*Two things I would like to note. The first being that it is now
February March and this post is long overdue, and thus I say, ‘oops’. The second is that I actually had to look up the plural of ski, because ‘skis’ just doesn’t look right to me. That’s all.
One of the notable differences that many of us foreign students have noticed about the university schedule in France, is that exams typically fall after the winter break, rather than before. At first, many of us were grateful for this. December was a panicky month of end-of-term essays and presentations, and the last thing that anyone wanted to have added to their plate was final oral exams. At the time, it was easy to see how we would be much more prepared and relaxed for our finals when January rolled around. In retrospect, the break wasn’t really a period to relax, it was simply a period wherein everything we learned throughout first semester could leak out of our heads before exams.
In any case, it was certainly a relief to have time away from studying and writing to have a proper holiday. Unfortunately, due to issues related to having my visa validated, and the immigration/visa/Schengen laws of France, I was informed that I wouldn’t be authorized to leave the country. Fortunately for me, I received a generous offer to stay in the french alps with a friend of mine, whose family owns an apartment in Méribel (http://www.meribel.net/), which is part of the Trois Vallées interlinked ski system that claims to be the largest ski domain in the world. It also hosted events as part of the 1992 Winter Olympics held in nearby Albertville.
Despite having never set my feet into a pair of skis in my life (and a feeble attempt at learning to snowboard when I was 13), I enthusiastically went along and agreed that I would take this opportunity to try something new. Upon arrival, we spent the first two days on cross-country skis. I found that it was a good way to start as I got to see the surrounding area and hills a bit. Of course, it was also quite useful in me getting used to the feeling of having feet almost as long as I am tall. After finally strapping on the downhill skis, learning to snow plow («chasse-neige» en français), and mastering the bunny hill, I am proud to say that I only fell once… Until I moved on to the normal hills. Nonetheless, I learned quickly from my mistakes and managed to spend a lot less time on my ‘posterior’ than I had previously expected.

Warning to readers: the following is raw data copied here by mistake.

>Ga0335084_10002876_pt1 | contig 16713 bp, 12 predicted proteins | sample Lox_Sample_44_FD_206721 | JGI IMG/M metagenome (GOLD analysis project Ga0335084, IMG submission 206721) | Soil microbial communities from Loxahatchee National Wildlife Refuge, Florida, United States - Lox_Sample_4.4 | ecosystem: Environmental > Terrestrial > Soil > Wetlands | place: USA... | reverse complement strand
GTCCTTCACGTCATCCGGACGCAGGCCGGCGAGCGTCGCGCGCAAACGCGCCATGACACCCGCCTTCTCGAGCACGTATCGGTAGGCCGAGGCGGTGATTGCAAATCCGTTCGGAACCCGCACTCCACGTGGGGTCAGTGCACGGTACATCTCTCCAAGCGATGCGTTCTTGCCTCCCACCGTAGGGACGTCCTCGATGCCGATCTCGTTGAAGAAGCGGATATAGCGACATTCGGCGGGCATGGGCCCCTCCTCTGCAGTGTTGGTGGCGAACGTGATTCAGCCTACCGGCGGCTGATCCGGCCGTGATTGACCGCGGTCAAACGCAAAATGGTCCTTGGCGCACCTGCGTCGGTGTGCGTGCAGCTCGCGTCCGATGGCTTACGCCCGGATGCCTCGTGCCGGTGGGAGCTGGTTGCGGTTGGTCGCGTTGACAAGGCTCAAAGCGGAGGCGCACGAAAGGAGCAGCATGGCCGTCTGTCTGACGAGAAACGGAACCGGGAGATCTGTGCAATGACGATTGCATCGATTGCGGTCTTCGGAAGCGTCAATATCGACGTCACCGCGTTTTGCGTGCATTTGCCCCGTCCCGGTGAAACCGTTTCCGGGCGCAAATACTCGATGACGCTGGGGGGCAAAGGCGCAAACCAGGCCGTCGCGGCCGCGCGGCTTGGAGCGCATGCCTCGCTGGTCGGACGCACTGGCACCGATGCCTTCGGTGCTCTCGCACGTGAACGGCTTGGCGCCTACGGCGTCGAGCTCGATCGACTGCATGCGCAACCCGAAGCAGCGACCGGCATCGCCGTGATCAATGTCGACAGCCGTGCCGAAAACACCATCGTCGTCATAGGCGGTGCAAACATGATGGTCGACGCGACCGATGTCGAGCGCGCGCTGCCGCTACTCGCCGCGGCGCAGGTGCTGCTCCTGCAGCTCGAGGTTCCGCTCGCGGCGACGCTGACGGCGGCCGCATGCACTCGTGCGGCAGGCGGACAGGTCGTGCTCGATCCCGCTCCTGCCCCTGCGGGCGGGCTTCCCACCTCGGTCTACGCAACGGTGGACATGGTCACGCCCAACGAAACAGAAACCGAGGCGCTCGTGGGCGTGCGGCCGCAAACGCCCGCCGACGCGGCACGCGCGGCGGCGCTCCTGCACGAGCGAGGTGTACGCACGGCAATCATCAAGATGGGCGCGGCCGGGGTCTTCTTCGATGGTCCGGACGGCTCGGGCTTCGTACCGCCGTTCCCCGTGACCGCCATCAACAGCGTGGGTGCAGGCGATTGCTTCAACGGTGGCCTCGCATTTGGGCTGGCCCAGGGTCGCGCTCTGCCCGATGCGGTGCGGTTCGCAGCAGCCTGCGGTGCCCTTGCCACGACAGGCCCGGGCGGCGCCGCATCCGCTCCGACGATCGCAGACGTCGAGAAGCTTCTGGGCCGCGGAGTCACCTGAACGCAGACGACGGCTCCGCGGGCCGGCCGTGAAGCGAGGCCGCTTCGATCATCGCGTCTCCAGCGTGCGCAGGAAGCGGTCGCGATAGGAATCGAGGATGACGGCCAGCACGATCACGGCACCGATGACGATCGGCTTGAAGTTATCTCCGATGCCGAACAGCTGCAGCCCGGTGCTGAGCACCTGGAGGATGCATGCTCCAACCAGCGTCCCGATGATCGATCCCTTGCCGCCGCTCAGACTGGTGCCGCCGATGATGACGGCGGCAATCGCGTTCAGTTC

Any tumbles I did take however were completely worth it by the end of the day for one reason: Cheese. Anyone who knows me probably knows that I cannot say no to cheese and would be content to consume nothing else for the rest of my life. You can imagine how excited I was therefore to be able to try some regional cheeses and partake in my first «raclette»! Believe me when I say that I probably consumed more cheese in that week than can be considered even remotely healthy.
Unfortunately, all holidays come to an end, and this was no different. After making the trek back to snow-less Paris to spend New Years Eve at an excellent Irish pub, I began to feel slightly restless to get back to the grind of university life in Rennes. Thankfully, the exam period was less painful that I imagined and was often punctuated by reunions with friends during our coffee breaks from the library. Now, two months into the semester and back on a (stay-home) holiday for a week, it feels that it’s been much longer since my adventure in skiing, and regrettably, much closer to the finish of my adventure in France.